Board-certified emergency physicians' treatment of skin and soft tissue infections in the community-acquired methicillin-resistantStaphylococcus aureusera

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Abstract

Background:

Emergency physicians commonly treat skin and soft tissue infections. Community-acquired methicillin-resistant Staphylococcus aureus (CA-MRSA) has become the prominent etiologic agent in these infections. The CA-MRSA is resistant to many antibiotics traditionally used to treat skin and soft tissue infections.

Study objectives:

We aim to identify how the increased prevalence of CA-MRSA has changed emergency medicine physician (EMP) prescribing and treatment practices for community-acquired skin and soft tissue infections.

Methods:

The EMPs in the United States were surveyed between June and December of 2006. Two cases of skin and soft tissue infection were presented, and questions were asked about management.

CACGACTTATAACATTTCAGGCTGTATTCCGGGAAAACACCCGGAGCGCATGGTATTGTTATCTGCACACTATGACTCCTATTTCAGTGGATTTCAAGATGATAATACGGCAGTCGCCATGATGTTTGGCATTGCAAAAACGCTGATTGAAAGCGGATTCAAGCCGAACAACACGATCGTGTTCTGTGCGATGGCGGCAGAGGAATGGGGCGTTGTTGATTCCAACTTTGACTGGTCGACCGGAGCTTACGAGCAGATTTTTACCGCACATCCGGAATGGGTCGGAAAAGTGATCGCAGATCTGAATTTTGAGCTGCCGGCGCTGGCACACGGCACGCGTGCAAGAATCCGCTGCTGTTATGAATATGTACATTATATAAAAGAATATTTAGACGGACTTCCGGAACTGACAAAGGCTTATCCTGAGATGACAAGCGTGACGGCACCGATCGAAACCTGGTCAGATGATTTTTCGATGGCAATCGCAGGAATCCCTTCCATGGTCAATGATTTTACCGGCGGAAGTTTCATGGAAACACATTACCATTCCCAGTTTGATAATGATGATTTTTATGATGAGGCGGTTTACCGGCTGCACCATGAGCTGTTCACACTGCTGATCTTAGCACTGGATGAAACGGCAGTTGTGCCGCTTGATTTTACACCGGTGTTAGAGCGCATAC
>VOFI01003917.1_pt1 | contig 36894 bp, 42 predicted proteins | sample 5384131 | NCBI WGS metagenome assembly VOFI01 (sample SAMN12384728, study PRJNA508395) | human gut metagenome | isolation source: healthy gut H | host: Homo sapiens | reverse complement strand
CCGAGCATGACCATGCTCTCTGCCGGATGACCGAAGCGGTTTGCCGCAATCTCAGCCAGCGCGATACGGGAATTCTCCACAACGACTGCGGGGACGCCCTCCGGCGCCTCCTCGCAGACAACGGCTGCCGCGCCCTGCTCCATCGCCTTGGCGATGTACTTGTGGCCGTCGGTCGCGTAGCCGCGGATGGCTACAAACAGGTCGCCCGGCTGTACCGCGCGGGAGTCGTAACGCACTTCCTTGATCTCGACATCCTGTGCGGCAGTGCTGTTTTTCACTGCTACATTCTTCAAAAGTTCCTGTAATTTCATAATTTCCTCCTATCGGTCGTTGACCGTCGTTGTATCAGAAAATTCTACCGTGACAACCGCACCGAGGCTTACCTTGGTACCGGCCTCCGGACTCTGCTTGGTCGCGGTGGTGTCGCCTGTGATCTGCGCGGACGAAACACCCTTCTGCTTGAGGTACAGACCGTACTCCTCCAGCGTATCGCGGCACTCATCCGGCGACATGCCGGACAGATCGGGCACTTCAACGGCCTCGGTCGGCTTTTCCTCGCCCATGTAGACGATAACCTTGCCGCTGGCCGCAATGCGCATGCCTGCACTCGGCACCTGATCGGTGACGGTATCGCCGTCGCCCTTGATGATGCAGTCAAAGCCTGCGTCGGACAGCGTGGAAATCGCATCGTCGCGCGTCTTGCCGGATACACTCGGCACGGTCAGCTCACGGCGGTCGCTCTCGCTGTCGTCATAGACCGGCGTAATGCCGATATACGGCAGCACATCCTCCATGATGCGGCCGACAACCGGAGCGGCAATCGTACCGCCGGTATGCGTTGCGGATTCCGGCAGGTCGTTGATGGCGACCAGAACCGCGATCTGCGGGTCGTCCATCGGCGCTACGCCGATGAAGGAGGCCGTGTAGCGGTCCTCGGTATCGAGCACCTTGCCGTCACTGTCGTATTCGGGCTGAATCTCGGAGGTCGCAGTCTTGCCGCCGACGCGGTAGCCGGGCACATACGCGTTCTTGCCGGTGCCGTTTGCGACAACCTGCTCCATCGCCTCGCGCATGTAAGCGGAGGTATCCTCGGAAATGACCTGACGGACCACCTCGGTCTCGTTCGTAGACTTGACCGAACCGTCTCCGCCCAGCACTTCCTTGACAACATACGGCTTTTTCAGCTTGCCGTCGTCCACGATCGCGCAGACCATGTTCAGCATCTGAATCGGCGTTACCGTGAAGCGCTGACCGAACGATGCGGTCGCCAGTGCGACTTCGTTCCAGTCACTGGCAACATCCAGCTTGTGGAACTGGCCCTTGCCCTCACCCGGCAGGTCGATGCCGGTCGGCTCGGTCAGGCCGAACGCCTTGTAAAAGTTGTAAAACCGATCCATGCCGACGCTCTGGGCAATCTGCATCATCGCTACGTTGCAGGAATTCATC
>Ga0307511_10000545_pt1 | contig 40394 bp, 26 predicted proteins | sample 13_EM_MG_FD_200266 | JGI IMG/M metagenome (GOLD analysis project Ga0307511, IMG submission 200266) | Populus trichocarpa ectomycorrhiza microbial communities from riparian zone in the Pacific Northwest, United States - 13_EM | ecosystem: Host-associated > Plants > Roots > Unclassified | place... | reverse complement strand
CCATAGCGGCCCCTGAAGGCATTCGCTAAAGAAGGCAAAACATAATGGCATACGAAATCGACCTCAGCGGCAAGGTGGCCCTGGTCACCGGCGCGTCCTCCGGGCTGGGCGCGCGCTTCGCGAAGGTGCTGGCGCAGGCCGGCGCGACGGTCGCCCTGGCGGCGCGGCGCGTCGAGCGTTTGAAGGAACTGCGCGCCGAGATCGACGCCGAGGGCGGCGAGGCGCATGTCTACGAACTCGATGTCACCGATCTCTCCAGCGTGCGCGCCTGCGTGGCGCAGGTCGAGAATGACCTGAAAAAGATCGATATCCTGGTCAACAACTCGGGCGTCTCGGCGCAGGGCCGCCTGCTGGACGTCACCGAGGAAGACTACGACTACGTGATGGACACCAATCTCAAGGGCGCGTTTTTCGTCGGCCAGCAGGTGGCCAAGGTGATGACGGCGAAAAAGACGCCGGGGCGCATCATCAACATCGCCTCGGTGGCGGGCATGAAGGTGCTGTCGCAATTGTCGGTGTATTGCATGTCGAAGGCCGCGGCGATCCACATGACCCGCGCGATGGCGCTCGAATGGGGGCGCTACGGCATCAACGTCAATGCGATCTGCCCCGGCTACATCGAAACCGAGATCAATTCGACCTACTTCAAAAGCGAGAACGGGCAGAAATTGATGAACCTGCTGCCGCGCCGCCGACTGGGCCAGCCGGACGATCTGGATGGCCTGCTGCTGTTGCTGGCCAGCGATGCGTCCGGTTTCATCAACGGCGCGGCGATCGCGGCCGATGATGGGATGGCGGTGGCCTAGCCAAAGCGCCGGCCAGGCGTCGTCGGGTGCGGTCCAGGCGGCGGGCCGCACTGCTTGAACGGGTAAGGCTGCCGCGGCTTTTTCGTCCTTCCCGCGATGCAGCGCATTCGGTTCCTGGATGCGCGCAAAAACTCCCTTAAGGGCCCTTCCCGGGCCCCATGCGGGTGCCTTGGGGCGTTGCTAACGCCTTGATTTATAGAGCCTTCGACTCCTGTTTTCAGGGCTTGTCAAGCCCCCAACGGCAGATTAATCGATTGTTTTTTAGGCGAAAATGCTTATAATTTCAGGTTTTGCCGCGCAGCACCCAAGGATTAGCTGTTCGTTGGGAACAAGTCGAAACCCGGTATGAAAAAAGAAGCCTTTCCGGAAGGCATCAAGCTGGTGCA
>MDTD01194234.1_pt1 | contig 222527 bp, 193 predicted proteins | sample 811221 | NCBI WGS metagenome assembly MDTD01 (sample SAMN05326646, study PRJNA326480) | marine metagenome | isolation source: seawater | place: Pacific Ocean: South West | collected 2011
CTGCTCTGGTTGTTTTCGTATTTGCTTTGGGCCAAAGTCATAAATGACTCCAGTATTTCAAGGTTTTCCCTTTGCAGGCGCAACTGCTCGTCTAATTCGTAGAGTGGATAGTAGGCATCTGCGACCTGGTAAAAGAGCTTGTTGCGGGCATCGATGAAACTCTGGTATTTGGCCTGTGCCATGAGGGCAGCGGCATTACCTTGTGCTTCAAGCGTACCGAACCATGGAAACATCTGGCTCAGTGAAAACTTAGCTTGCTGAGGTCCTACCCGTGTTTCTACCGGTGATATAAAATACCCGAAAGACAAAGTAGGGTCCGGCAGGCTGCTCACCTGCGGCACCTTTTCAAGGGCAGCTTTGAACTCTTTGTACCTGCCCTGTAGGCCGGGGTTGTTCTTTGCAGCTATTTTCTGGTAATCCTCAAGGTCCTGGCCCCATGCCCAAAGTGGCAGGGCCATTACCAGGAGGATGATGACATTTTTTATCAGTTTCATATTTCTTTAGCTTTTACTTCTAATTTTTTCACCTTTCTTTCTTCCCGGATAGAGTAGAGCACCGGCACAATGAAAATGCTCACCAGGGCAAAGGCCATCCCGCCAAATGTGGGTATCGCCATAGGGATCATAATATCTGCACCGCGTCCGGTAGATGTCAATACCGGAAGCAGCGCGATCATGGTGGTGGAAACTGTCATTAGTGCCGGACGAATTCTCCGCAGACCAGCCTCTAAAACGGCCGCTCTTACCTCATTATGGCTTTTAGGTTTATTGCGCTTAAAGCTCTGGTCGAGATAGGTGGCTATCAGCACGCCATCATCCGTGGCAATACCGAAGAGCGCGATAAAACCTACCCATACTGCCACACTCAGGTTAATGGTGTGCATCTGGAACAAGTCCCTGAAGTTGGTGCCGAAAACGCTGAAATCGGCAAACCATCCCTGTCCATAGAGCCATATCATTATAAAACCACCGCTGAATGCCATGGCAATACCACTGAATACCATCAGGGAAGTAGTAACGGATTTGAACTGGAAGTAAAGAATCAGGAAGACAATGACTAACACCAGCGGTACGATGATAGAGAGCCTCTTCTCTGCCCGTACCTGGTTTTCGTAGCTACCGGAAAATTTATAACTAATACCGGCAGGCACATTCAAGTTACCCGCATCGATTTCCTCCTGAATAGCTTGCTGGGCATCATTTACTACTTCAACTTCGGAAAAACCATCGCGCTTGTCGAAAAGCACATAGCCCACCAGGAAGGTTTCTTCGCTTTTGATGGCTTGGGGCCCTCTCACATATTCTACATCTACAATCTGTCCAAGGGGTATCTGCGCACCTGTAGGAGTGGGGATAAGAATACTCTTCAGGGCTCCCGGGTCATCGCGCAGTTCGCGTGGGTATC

Results:

Two hundred seventy-five surveys were returned. The EMPs used a variety of approaches in the antibiotic treatment of skin and soft tissue infections. Two hundred seven (75.3%) of 275 were board-certified EMPs and were included in the analysis. Commonly used agents for outpatient treatment include trimethoprim/sulfamethoxazole, clindamycin, cephalexin, rifampin, and tetracyclines. For patients requiring admission, 60% of providers would include vancomycin in their treatment regimen.

Conclusion:

Many clinicians have changed their practice patterns to include antibiotics that usually display activity against CA-MRSA. However, cephalexin remains a popular agent used for these infections.

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